Lawyers react to EU digital markets probe into Apple, Alphabet and Meta

Investigations stem from the EU’s new Digital Markets Act, introduced to curb dominance of tech giants

Apple is among the tech giants targeted by the EU’s new legislation Pres Panayotov /

The EU has launched a groundbreaking probe into tech giants including Apple, Google parent Alphabet and Facebook parent Meta for alleged non-compliance with its newly enforced Digital Markets Act (DMA).

The investigations mark the first use of the landmark legislation designed to curb the market power of major online platforms, often called digital gatekeepers.

The European Commission announced on Monday that it would investigate whether Apple and Alphabet are unfairly favouring their app stores and whether Meta is improperly using personal data for advertising purposes. These probes directly result from the DMA, which seeks to ensure open and competitive European digital markets.

Should the companies be found guilty of breaching the DMA, they could face substantial penalties, potentially amounting to as much as 10% of their global turnover. This move underscores the EU’s commitment to enforcing new regulations to prevent big tech companies from exploiting their market position to the detriment of competitors and consumers.

Margrethe Vestager, executive vice-president of competition policy, expressed concerns that the “pay or consent model” used by Meta, Apple and Alphabet might not fully comply with the DMA’s requirements. The investigations, she said, aimed to ensure that the companies aligned with the DMA to foster open and contestable digital markets in Europe.

According to Alex Haffner, a competition partner at Fladgate, the European Commission’s swift action is unprecedented, signifying the seriousness with which the EU approaches the enforcement of the new regime less than a month after DMA implementation.

Konstantina Bania of Geradin Partners said the announcement debunked the myth that the Commission would stay idle post-designation because of insufficient resources. She added: “Companies that fall in scope must either offer a DMA-compliant solution or are bound to engage in investigations with significant implications for their business operations regarding fines, reputational damage and future commercial strategies.”

Becket McGrath of competition law boutique Euclid Law called the litigation “a key moment for the DMA”.

He said: “While the new law was initially promoted as largely ‘self-executing’, based on the premise that, by providing gatekeepers with a detailed ‘shopping list’ of prohibited behaviour, they would simply be able to get on with the job of complying without any need for the sort of long and expensive investigation we are used to seeing under Article 102 [of the Treaty of European Union].”

McGrath said the move to rigid ‘bright line’ prohibitions was a conscious and explicit shift from the more nuanced effects of an economics-led world of abuse of dominance.

Noting that “reality was bound to be more complicated”, not least due to the platforms’ financial incentives to test the boundaries of compliance, he said the Commission had led a carefully choreographed engagement process with stakeholders.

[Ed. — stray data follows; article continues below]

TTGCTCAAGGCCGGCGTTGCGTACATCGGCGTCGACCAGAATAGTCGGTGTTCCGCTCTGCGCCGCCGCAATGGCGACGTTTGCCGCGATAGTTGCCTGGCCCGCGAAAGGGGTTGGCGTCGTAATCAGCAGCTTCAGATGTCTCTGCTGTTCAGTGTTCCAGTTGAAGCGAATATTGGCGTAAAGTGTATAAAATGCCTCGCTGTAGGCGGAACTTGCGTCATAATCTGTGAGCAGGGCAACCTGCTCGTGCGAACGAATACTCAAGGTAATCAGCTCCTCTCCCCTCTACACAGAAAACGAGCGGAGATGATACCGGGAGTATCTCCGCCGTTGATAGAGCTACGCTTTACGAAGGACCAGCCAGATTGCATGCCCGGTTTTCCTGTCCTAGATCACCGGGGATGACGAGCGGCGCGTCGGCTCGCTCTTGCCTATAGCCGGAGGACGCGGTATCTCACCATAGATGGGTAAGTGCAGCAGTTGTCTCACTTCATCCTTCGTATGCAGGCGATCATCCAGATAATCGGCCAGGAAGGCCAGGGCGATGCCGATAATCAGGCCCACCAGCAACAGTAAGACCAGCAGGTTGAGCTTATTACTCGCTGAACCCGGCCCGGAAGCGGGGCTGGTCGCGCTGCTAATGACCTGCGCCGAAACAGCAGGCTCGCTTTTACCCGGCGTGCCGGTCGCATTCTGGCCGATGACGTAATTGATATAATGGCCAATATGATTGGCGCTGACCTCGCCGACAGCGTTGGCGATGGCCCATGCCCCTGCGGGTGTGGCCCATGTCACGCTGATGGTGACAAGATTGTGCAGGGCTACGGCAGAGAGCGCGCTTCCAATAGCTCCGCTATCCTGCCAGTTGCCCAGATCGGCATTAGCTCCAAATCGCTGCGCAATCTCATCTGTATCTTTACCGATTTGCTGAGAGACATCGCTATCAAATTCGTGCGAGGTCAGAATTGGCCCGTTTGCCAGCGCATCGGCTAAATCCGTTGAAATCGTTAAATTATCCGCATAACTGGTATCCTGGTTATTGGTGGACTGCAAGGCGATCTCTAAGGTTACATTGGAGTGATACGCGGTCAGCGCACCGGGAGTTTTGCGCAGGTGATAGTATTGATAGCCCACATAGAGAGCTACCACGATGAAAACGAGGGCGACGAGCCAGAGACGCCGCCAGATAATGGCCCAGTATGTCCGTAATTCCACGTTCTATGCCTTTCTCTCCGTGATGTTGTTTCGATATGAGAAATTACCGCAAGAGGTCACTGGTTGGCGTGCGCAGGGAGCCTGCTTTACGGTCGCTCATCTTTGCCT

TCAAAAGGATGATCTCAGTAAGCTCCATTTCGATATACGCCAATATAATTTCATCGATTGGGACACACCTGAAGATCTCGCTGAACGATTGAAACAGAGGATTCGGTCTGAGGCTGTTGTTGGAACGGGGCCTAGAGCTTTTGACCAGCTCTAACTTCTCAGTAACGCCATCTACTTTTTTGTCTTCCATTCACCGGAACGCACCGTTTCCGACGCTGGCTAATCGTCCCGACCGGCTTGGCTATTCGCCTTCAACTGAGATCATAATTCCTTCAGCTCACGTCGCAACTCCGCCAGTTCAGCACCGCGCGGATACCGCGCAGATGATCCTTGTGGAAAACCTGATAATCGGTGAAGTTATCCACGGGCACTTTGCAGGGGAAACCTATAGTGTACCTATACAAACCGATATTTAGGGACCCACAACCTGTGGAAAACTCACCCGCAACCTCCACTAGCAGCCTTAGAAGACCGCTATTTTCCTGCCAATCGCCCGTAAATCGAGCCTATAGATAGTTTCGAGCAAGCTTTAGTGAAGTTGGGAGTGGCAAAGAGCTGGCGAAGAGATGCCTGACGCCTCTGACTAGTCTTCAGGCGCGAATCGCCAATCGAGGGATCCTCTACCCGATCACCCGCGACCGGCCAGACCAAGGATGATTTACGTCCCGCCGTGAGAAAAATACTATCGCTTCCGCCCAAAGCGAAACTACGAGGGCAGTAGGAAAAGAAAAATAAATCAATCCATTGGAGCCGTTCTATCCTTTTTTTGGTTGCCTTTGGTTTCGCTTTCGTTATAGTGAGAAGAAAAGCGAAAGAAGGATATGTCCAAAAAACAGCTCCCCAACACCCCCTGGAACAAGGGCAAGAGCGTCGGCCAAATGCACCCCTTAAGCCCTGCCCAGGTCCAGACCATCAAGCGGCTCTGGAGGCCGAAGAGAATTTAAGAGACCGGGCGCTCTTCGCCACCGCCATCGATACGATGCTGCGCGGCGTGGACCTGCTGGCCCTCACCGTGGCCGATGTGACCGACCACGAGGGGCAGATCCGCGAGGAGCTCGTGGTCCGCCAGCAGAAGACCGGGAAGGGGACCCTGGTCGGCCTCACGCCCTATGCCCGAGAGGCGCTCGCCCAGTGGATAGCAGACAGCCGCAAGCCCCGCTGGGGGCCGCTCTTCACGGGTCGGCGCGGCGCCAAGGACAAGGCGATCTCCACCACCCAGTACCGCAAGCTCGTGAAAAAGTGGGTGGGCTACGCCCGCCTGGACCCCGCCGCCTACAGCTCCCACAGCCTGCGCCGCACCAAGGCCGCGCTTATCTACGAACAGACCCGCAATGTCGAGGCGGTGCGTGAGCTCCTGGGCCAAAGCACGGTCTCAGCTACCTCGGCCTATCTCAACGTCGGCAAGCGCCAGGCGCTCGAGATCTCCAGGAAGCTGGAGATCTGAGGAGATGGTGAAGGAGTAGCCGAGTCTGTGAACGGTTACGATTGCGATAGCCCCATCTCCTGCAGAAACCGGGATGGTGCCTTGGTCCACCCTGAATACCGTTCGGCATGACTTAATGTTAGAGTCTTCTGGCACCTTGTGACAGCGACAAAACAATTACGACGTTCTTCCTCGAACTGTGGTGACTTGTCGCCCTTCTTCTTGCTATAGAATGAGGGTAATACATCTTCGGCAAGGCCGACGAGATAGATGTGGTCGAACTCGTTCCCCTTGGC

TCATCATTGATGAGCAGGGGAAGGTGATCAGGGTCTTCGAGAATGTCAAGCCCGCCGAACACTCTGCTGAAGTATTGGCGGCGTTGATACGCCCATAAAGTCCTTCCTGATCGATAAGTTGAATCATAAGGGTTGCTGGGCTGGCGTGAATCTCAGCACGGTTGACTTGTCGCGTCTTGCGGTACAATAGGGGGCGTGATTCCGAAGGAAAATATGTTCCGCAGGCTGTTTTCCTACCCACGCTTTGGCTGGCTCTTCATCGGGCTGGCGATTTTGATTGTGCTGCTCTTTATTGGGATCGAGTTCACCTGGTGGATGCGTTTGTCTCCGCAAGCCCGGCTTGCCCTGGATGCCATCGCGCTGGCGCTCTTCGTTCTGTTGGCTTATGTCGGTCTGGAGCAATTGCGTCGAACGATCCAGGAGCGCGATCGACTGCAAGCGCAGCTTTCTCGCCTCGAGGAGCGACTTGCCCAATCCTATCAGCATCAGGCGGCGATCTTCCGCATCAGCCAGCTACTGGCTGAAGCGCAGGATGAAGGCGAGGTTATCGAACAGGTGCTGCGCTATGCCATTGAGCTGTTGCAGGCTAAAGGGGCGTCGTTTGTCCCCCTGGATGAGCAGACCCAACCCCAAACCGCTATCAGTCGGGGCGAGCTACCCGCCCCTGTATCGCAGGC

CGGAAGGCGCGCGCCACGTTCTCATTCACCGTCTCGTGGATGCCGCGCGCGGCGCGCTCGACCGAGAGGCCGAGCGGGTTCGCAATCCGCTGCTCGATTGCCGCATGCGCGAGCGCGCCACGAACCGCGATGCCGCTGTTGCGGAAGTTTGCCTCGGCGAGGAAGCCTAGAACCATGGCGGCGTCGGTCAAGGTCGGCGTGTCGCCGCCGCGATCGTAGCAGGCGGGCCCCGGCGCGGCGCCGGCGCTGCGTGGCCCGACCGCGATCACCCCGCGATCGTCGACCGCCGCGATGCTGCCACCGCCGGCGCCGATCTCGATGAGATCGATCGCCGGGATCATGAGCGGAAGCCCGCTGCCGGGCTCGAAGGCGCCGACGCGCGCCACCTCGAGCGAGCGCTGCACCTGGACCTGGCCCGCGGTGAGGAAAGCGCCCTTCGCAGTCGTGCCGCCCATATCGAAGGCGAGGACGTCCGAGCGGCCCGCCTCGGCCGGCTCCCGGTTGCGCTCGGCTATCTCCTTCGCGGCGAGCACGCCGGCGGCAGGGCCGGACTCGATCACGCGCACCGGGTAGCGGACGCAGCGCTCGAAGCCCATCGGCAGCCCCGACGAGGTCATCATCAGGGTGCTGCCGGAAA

Nonetheless, there were inevitably gaps between what was presented to the Commission as compliance and what the Commission and third parties expected to see. 

McGrath said it was “essential for the regime’s credibility that the Commission responded quickly to the cases of non-compliance identified since the DMA came into force fully in March”.

In response to the EU’s probes, the implicated companies, which also included online retailer Amazon, claimed commitment to compliance and constructive engagement with the Commission. Meta defended its subscription model as an established business model across various industries. Google’s Oliver Bethell stated that significant changes had been made to comply with the DMA in Europe.

McGrath noted: “Inevitably, the affected gatekeepers will push back, arguing that the changes they have implemented in the EU do amount to compliance with their new obligations. Whether particular platforms’ arguments have merit or are designed to play for time and maintain lucrative revenue streams for a bit longer should become clear with time.”

Such actions presage ongoing private enforcement of claims against big tech companies alongside parallel EU regulatory action, such as Rachael Kent’s £1.7 billion legal claim against Apple in the UK, which accuses the company of using its app store dominance to overcharge users.

The case, scheduled for court in January 2025, could feature many of the same arguments that the EU’s probe can be expected to raise. Kent said: “Apple’s approach to Europe’s DMA is disappointing and cynical, and the EU is right to take this action.”

“We are at a pivotal moment for digital market regulation. Apple can expect a similar approach when the UK’s digital markets legislation comes into law shortly,” adding that it could not be trusted to prioritise consumer interests or promote open competition.

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